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This is the way it’s always been – Labour ward night shift to day shift handover NHS ❤️

You may find yourself on a NHS Labour ward at approximately 7am one morning . Everyone is assembling for morning handover . Over the shoulders is being lifted up into bobbles and held back by clips. Pens, hand-creams, mints , note books , mini hand gels all squeezed into powerful pockets. The “not allowed” mobiles are hidden from plain sight “just in case my son/daughter’s school need me” or to “google something”

Some night shift midwives sit in the office desperate to get home – they look worn out and you want to hug them saying “you will go home on time” but you know it’s a lie Other midwives are out of sight – they remain “with woman” in rooms praying that the handover will go smoothly with minimal interruptions. They want the transition from one midwife to another to be compassionate, woman centred, slow and not hurried .

“Don’t forget the midwife on the birth centre – the woman she’s midwifing is in the pool and about to give birth any minute” says the maternity support worker as she leaves . “Has that Midwife had a break?” – “Not sure” comes the reply.

Drs hang around to chip in with their findings and recommendations as well as chomping on leftover unappetising snacks from the tea trolley. The wheeled aluminium “redeployed” dressing trolley cocoons several slices of curled up toast covered with re solidified butter and cups of cold tea in a hard steel exterior as if to say “this wasn’t my original job”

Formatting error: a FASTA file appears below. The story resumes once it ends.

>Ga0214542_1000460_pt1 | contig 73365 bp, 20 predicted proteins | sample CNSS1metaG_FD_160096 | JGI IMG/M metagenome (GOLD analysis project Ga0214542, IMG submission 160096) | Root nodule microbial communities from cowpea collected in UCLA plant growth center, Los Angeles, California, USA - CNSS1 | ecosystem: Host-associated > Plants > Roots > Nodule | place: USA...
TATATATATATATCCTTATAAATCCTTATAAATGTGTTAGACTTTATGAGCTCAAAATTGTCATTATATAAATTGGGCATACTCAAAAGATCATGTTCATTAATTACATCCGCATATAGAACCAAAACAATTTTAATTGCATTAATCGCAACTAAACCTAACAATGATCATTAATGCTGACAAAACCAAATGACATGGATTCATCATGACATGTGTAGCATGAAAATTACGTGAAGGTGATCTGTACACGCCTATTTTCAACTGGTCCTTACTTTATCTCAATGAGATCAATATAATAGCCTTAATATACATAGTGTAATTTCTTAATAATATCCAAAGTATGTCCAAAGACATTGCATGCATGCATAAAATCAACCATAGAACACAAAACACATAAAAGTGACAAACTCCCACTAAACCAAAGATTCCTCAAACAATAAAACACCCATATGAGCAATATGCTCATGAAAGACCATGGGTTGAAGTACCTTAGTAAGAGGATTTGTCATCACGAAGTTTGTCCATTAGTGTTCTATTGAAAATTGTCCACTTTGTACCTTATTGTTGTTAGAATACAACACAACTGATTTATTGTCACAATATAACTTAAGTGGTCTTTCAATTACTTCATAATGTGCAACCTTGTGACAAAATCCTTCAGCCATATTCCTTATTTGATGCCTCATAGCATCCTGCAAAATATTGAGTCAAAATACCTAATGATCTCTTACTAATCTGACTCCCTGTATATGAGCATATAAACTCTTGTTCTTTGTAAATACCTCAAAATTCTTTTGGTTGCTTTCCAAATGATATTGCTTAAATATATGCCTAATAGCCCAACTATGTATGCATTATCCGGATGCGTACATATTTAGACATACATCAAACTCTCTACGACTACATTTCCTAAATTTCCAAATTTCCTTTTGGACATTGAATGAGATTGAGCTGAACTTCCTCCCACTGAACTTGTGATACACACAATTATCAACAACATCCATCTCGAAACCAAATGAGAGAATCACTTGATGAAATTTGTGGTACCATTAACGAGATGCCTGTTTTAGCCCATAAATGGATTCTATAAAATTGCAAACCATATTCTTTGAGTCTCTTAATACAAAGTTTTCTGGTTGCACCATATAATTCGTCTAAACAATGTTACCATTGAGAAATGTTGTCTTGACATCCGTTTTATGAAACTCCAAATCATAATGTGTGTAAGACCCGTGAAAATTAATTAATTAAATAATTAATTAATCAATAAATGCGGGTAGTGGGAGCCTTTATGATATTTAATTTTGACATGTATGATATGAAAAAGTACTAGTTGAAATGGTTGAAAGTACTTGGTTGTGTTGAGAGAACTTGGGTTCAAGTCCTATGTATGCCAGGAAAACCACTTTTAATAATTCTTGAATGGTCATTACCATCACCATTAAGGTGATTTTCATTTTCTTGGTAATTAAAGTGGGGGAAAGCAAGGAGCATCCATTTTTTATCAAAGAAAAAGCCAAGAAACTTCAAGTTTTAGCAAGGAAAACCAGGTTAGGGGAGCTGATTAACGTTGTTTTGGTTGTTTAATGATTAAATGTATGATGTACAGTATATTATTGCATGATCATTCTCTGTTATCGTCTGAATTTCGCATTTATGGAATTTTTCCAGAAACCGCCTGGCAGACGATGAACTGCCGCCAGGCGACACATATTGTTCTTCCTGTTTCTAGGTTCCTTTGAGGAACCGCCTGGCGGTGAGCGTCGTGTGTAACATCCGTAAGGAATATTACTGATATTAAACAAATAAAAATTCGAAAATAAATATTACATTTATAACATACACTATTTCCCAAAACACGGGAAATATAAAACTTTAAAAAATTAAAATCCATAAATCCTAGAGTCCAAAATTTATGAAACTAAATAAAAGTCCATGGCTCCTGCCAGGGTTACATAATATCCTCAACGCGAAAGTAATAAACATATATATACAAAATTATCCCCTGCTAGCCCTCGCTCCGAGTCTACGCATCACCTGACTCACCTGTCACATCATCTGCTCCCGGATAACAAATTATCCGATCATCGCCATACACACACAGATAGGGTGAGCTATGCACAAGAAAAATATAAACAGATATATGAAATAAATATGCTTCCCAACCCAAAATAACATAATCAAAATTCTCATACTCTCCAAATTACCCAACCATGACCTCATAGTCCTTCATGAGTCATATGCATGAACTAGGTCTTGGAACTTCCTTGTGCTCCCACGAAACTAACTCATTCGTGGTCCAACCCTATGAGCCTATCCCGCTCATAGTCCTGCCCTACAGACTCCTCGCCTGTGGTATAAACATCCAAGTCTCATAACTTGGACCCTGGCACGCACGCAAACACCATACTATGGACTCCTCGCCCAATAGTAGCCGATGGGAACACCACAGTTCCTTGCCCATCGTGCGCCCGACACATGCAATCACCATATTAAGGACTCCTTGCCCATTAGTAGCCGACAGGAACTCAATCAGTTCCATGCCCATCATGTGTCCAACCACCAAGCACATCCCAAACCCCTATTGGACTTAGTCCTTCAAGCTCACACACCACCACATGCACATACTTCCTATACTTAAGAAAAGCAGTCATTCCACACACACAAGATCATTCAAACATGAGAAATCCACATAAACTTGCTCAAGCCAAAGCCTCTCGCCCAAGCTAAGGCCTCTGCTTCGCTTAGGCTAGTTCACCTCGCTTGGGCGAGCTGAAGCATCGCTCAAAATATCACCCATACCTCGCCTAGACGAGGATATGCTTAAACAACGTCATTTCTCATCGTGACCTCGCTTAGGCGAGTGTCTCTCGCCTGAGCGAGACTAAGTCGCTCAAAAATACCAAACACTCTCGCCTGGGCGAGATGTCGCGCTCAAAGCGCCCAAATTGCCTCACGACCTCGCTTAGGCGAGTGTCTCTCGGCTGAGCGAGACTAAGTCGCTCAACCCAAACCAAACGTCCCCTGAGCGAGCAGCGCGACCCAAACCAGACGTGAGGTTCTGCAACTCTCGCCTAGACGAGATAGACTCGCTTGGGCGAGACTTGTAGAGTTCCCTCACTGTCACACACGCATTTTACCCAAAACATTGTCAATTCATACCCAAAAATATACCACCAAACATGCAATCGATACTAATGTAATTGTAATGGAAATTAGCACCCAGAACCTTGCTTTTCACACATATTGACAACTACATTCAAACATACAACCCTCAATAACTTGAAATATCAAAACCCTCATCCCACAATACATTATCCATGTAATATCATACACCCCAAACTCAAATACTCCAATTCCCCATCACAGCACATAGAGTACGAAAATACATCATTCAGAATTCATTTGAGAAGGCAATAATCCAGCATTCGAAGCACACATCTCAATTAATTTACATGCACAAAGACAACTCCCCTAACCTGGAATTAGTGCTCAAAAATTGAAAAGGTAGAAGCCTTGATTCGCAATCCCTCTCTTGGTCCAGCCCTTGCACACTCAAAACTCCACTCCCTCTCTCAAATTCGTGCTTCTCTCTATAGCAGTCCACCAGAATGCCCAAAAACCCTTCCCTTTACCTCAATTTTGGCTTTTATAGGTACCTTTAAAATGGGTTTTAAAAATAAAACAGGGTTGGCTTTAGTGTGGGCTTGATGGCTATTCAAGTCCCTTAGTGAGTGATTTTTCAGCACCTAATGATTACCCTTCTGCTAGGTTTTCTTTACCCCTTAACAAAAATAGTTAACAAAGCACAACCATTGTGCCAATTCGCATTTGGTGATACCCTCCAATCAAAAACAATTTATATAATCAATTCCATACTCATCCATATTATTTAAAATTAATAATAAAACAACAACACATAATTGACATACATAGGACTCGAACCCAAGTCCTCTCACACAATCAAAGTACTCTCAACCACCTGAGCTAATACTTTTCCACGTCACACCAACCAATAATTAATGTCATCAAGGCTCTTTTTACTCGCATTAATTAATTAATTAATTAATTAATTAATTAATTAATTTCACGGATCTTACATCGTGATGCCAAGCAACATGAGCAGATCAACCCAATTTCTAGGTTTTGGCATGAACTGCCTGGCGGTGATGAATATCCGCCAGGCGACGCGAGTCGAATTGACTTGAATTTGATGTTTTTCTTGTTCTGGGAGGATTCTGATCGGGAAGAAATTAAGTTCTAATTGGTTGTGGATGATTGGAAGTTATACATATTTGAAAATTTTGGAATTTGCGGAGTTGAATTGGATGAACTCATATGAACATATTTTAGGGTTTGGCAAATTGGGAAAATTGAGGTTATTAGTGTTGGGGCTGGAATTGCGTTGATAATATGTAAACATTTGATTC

Seats are hard to come by and woe betide the future midwife who gets a chair before a senior Midwife . Some staff arrive late and hide just behind the door pretending they’ve been there all along – but they did go home late last night . Not one manager in sight .

There are comments circulating “I didn’t leave until 10pm last night!! ” “I’ve only had one day post nights now I’m back on days” “my son is poorly but I’ve sent him to school” “how is ***** in room 2?” “who is in theatre ?”

The labour ward lead’s face demands silence – report starts 3 minutes late – you can taste the angst .

The night staff are supposed to finish their shift approximately 15 minutes after the day shift start theirs . The night shift rarely leave on time and luckily someone has the foresight to recognise that the maternity support workers can go home as their reinforcements have arrived to take over – they like the new shift midwives and Drs smell of new freshly applied deodorant . Many perfumes and aftershaves mingle and brighten up the stale office air. The virtual RHS of the NHS in one tiny space.

Now do the math -for one lead Midwife to hand over the cases and care of 8-16 women to the other in just 5 minutes (depending on the different labour wards in the nhs ) so that the day team can split and go to their allocated families, THEN have another more detailed handover (but VERY similar in principal to the one in the handover room) is nigh on impossible- in fact it is INCROYABLE.